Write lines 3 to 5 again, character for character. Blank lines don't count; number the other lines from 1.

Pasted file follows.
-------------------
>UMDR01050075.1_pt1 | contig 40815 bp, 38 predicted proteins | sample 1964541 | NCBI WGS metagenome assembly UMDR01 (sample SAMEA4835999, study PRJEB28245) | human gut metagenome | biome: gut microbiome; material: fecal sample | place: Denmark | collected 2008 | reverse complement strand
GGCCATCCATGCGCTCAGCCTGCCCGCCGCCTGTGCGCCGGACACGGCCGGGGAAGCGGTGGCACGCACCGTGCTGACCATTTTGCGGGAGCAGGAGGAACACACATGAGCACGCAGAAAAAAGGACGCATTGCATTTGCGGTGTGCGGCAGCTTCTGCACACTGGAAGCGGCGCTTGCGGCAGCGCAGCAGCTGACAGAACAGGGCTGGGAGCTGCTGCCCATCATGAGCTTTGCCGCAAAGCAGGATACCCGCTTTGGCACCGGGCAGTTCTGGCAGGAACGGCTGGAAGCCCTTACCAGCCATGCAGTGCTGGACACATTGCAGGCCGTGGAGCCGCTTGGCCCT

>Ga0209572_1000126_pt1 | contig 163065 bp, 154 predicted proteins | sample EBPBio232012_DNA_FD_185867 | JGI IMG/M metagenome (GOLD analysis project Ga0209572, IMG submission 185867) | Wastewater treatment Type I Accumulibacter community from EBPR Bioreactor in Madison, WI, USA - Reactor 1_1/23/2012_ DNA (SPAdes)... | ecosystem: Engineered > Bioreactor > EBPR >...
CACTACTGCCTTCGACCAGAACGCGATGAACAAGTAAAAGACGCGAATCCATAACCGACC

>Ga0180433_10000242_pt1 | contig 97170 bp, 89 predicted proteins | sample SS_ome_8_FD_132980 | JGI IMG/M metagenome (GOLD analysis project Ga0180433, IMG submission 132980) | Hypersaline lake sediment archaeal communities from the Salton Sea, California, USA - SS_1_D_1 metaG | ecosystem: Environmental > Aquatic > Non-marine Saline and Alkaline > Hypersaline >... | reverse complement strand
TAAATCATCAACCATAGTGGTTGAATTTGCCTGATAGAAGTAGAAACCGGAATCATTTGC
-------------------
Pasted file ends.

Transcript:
>Ga0209572_1000126_pt1 | contig 163065 bp, 154 predicted proteins | sample EBPBio232012_DNA_FD_185867 | JGI IMG/M metagenome (GOLD analysis project Ga0209572, IMG submission 185867) | Wastewater treatment Type I Accumulibacter community from EBPR Bioreactor in Madison, WI, USA - Reactor 1_1/23/2012_ DNA (SPAdes)... | ecosystem: Engineered > Bioreactor > EBPR >...
CACTACTGCCTTCGACCAGAACGCGATGAACAAGTAAAAGACGCGAATCCATAACCGACC

>Ga0180433_10000242_pt1 | contig 97170 bp, 89 predicted proteins | sample SS_ome_8_FD_132980 | JGI IMG/M metagenome (GOLD analysis project Ga0180433, IMG submission 132980) | Hypersaline lake sediment archaeal communities from the Salton Sea, California, USA - SS_1_D_1 metaG | ecosystem: Environmental > Aquatic > Non-marine Saline and Alkaline > Hypersaline >... | reverse complement strand